IOWA CITY — We who cover college sports love to lean on the storylines of players going home to play in front of their families and friends, showing everyone there what they’ve become and all that.
OK, so Iowa defensive tackle Cedrick Lattimore and defensive end Chauncey Golston are going home to Michigan this week when the Hawkeyes play the Wolverines in Ann Arbor, about 40 miles from their homes. They are full of emotion about their one and only chance to play in Michigan Stadium against the team they heard so much about all their lives, right?
“It’ll be all right,” senior Lattimore said Saturday after Iowa’s 48-3 win over Middle Tennessee, a game in which he made it four straight years of notching at least one quarterback sack.
“It’s another stadium,” said Golston, a fourth-year junior. “That’s how I’m approaching the game. That’s how I approach every game. I don’t want to put this higher than another game. You get the same preparation that everyone else gets.”
The two are starters for a unit that ranks third nationally in scoring defense (8.5 points per game) and fifth in total defense (251 yards per game). What does a defense like that need to improve?
“Everything,” Golston said emphatically.
Now, both said they’re looking forward to getting the chance to play in front of their families, more family members than usual. But Michigan football itself never really grabbed a foothold in the consciousness of either player.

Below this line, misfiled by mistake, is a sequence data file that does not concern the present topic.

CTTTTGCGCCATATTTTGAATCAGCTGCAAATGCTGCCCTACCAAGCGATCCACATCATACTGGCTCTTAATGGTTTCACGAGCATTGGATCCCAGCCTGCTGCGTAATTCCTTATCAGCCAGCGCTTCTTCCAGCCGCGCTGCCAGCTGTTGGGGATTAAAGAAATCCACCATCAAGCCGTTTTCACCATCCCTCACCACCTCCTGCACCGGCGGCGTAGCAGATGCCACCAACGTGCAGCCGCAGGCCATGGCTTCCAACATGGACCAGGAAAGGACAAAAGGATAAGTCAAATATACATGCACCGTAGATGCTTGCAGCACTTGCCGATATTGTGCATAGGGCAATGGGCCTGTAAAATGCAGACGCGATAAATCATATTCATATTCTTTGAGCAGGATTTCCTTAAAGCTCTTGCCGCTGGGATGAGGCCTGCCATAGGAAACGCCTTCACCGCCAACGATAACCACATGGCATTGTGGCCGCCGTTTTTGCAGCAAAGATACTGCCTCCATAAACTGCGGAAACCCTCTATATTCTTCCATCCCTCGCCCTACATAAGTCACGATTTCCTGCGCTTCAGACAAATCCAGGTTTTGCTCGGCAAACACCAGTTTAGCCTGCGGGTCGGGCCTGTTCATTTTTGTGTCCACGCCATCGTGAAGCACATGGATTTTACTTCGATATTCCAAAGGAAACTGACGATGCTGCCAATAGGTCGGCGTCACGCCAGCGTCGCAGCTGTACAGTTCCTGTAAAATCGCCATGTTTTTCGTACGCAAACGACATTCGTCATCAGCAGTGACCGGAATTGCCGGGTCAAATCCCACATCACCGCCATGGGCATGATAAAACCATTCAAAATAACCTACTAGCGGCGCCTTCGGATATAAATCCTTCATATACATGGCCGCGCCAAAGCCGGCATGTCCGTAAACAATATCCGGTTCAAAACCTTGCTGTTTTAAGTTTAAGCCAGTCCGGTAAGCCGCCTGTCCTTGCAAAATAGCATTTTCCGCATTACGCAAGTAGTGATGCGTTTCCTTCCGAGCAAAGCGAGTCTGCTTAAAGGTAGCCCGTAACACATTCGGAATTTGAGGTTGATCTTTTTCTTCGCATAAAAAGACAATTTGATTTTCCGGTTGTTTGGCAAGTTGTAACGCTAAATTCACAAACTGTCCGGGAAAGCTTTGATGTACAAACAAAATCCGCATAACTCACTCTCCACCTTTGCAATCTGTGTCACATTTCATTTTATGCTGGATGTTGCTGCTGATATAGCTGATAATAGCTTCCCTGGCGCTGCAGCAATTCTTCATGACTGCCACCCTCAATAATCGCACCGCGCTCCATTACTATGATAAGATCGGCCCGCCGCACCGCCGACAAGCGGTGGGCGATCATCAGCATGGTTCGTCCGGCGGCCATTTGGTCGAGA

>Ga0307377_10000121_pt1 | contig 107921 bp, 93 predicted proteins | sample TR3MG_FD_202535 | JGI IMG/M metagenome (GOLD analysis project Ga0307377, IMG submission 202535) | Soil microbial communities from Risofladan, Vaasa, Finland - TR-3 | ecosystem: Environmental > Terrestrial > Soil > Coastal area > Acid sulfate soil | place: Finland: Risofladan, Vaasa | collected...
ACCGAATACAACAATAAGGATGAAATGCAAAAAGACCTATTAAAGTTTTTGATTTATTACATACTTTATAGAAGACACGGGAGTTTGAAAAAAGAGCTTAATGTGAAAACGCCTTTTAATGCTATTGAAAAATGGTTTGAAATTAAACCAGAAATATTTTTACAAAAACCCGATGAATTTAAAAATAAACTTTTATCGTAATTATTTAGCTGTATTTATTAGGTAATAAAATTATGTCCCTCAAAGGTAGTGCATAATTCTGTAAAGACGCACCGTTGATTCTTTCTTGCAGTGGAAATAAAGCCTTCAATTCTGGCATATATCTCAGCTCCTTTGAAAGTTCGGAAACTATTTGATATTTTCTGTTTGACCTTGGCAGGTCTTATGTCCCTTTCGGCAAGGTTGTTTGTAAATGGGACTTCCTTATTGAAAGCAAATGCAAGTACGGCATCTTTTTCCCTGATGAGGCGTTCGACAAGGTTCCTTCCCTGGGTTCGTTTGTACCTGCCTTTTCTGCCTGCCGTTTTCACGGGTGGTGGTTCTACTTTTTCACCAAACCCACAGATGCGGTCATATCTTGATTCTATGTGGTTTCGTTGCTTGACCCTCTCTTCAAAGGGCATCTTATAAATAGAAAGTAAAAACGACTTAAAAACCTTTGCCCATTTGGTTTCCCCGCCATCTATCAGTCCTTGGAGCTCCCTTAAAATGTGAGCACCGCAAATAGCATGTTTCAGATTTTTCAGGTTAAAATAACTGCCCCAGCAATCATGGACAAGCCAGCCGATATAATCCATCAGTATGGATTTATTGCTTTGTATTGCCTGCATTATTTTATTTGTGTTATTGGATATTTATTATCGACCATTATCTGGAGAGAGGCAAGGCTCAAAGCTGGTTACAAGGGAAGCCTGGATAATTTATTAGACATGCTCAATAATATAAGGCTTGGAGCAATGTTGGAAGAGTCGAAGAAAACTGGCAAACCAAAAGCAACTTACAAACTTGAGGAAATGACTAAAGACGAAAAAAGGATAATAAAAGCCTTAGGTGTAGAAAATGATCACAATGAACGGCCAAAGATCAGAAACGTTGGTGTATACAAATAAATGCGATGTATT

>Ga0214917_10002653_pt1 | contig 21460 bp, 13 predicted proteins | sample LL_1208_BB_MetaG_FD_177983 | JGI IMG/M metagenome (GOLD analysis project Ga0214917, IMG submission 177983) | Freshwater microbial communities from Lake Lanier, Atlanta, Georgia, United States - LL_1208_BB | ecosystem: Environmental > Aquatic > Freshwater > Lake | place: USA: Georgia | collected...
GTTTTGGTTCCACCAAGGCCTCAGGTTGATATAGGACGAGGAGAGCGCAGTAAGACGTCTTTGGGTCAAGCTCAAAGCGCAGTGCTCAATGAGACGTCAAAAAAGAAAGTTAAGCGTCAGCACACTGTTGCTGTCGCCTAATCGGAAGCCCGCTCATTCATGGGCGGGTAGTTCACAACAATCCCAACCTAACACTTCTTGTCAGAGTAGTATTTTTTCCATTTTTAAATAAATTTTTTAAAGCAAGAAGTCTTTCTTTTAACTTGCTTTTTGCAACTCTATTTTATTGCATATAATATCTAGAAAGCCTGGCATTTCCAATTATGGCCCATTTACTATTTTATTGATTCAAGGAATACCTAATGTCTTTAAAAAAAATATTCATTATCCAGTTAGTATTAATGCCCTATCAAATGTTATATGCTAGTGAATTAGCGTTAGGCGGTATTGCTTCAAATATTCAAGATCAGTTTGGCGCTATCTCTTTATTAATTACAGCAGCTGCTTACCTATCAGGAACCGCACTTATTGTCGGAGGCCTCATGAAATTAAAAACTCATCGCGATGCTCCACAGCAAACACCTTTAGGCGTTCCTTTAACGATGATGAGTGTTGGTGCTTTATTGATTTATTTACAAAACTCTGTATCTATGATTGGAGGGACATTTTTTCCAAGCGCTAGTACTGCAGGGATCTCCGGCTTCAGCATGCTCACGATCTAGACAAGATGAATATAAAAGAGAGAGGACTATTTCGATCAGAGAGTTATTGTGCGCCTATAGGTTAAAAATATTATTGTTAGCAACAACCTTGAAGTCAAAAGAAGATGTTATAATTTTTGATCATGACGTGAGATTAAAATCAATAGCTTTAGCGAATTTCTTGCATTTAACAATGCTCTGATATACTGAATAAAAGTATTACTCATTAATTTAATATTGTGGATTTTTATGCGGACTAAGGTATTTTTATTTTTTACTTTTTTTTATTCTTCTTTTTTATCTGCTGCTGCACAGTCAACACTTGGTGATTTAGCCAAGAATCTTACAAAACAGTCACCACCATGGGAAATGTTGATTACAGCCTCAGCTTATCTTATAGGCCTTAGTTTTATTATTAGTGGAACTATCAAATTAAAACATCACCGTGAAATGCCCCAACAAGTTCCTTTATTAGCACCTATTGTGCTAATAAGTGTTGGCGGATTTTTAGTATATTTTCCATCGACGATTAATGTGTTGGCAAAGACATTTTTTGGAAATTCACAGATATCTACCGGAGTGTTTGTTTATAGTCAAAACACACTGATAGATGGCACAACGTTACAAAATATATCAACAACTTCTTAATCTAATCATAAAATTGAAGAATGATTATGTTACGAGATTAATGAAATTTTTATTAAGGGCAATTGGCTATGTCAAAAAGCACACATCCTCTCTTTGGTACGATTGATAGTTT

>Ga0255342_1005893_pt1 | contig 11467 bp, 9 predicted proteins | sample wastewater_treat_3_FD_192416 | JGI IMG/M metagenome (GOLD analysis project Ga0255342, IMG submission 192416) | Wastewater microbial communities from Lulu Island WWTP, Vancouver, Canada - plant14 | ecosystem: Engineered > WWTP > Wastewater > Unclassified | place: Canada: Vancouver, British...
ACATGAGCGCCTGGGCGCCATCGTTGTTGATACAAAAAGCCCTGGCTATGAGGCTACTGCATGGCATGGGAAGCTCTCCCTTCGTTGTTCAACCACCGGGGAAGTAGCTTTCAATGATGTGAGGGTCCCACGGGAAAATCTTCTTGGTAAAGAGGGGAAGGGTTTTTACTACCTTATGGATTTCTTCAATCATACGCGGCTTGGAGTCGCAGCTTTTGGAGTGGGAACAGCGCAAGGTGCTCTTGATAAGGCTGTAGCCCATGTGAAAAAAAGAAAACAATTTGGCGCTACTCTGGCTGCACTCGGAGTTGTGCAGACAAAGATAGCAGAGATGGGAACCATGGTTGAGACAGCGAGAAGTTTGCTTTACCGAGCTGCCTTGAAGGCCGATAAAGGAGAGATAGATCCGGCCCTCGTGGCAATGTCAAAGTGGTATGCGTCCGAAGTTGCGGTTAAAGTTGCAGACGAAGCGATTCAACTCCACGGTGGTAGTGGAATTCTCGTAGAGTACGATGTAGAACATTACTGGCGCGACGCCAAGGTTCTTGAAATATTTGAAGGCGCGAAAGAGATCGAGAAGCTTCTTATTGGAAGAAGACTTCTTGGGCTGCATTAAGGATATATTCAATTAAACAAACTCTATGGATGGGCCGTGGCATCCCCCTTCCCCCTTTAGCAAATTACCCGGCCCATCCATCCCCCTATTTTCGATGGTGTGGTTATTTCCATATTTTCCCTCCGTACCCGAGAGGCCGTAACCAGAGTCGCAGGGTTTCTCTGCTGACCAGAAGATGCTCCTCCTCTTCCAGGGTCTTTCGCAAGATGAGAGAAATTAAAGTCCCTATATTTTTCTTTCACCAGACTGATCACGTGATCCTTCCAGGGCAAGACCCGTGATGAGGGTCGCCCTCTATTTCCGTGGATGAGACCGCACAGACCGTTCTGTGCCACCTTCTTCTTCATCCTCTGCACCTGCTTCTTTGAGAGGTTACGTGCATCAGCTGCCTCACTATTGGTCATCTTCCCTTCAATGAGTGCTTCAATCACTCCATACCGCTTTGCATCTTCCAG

“It didn’t,” Lattimore said. “I didn’t really look toward Michigan, and Michigan didn’t look toward me.
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“I was more into basketball. I didn’t know I was going to be Division I football. My main sport was basketball.”
“I wasn’t big into college football,” said Golston. “The only team that I did look into was Oregon, so that doesn’t count.”
So let’s just assume neither spent much time shouting “Go Blue!” growing up in metro Detroit. The two have a lot more in common than a lack of boyhood interest in the Wolverines.
First, they were teammates at East English Village Preparatory Academy in Detroit. That school sent cornerback Desmond King to Iowa ahead of Golston and Lattimore. King, an All-American at Iowa, had his football jersey number retired at East English Village last year.
The old Iowa recruiting story applied to all three. Despite setting the Michigan high school record for career interceptions (29), King had no offers from other Big Ten schools and originally made a verbal commitment to Ball State. Lattimore had offers from Ball State and other Mid-American Conference programs. Iowa was the first school to get in on recruiting Golston.
Golston and Lattimore were classmates and defensive ends at East English Village. They were in the 2016 Iowa recruiting class that included stalwart offensive tackle Alaric Jackson of Detroit. Another Detroit-area Hawkeye starter, senior cornerback Michael Ojemudia, arrived a year earlier. Lattimore had 17 sacks his senior season, Golston 11.5.
Lattimore said he and Golston even have the same middle name, Dwayne. And, they were born four days apart in February 1998.
“That’s a crazy one right there,” Golston said.
Want something else a little crazy? Golston and Lattimore were called “The Twin Towers” in high school. This summer, a $57 million, 15-story building in downtown Iowa City opened, and 15 stories definitely qualifies as a tower here. It’s called The Chauncey.
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“A lot of people have sent me pictures of that building,” Golston said. “It’s by a barbershop I go to, so I see it a lot.”
The Chauncey and The Cedrick are going home Saturday. To hear them tell it, it’s just another game. Nonetheless, wouldn’t a win for the Hawkeyes be ... towering?
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